Local vineyard says wet summer is impacting this year's wine
During the summer, we checked in with a valley vineyard about the impact of all the rain on the grapes. While it was too early to know the full extent, the impacts are now becoming more clear.
CrossKeys Vineyards in Mt. Crawford says it's now finishing the fermentation process and getting to know the wines as they develop. They say the weather will have an impact on the flavor of this vintage, but every year's weather is different and makes each vintage unique.
It's not just here in the valley; vineyards across the commonwealth are feeling the impacts.
"Everyone has the same attitude about how the grapes went this year," said Steve Monson, vineyard manager. "I think some people found quality, some people were able to get off before the rain really had a big impact, but I think a lot of vineyards also saw a lot of shortages, the same reduced volumes that we have."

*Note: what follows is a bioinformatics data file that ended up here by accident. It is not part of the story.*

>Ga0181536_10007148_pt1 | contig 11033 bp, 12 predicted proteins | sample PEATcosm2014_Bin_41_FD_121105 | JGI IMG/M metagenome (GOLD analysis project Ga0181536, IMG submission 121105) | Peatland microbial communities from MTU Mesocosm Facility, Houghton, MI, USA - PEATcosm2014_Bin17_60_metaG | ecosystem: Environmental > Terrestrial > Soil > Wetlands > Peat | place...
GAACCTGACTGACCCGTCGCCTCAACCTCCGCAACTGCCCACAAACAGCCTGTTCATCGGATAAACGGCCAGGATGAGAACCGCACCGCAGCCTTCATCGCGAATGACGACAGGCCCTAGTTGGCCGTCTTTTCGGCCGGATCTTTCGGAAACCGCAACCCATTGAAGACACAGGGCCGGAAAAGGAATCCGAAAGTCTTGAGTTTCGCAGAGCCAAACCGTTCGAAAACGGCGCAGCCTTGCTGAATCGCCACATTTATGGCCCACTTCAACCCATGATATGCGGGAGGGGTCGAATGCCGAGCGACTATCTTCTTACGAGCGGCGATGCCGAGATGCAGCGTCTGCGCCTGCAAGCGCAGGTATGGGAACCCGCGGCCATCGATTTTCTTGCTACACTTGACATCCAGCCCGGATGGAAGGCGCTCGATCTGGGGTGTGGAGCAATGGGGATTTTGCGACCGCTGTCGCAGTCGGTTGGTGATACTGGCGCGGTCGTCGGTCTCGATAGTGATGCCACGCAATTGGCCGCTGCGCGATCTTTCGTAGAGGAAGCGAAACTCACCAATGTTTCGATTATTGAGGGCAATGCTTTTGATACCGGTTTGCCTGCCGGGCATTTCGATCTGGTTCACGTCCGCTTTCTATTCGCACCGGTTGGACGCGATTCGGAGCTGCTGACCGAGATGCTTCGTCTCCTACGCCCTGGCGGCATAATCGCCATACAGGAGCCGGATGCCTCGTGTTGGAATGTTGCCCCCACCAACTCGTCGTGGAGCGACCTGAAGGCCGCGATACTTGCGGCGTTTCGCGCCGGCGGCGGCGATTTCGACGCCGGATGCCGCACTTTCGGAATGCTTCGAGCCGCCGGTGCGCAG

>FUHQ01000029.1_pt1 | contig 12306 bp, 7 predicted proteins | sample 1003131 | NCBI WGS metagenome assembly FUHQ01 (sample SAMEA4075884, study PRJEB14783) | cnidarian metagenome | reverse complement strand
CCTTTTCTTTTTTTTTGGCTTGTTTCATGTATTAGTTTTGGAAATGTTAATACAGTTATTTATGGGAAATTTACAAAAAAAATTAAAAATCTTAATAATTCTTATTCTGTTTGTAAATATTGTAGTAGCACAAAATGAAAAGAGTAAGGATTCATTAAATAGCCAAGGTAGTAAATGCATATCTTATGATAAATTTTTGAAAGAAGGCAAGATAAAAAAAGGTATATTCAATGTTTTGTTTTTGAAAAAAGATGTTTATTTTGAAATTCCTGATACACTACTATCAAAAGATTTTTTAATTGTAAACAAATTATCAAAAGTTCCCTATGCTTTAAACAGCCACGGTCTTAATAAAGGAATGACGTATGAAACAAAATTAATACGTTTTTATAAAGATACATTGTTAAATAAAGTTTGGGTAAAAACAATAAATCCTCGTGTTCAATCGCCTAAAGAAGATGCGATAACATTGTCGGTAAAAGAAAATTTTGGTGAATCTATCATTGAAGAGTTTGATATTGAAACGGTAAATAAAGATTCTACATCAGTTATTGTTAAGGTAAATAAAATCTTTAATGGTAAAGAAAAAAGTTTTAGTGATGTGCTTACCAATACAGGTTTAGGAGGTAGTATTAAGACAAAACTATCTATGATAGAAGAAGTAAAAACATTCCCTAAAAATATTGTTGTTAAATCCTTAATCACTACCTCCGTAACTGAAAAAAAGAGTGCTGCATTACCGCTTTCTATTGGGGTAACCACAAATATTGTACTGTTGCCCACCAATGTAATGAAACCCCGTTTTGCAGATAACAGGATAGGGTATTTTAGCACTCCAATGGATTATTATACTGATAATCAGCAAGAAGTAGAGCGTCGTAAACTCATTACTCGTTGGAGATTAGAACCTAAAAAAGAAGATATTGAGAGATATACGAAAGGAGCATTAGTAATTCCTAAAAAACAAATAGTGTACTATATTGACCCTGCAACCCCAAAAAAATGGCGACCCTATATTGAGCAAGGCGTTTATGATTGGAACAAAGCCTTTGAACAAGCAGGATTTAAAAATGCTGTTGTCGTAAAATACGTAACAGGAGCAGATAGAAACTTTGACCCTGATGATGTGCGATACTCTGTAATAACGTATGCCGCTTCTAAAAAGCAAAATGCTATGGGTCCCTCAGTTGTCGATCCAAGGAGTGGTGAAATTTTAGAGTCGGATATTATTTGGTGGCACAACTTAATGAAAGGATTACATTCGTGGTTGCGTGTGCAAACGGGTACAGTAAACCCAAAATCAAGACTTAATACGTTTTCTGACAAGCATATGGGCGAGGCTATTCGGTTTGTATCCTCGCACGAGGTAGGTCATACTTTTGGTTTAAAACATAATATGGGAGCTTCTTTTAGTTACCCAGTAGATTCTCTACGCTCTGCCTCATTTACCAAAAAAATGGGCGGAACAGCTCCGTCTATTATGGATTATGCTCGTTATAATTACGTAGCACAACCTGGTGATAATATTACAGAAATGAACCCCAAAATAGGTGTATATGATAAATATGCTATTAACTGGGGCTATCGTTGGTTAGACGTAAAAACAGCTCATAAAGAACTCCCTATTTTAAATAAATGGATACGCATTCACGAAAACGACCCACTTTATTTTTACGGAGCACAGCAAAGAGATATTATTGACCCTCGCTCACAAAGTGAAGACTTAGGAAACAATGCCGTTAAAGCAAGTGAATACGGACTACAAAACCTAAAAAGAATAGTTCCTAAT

He says this is one of the toughest years he's seen in up to two decades. Monson says they have a reduction in wine after losing so many grapes.
About half of the grapes were harvested before seeing any major impacts, he says, but the effects vary from wine to wine. According to Monson, some varieties are down between 10 to 20 percent, while the Cabernet Sauvignon is reduced this year by about 50 percent.
The weather makes the wine unique every year, but Monson says this year is very different.
"That's something that we're always proud of and bragging about in Virginia is that you get to taste time and place in our wines," Monson said. "It's not the same thing year over year. Now sometimes in a vintage like this it comes back to bite you a little bit because you'll really be able to taste that this will be a 2018 wine."
He says they're focusing on quality instead of quantity this year, and while they believe the wine will be a great product, there won't be as much of it.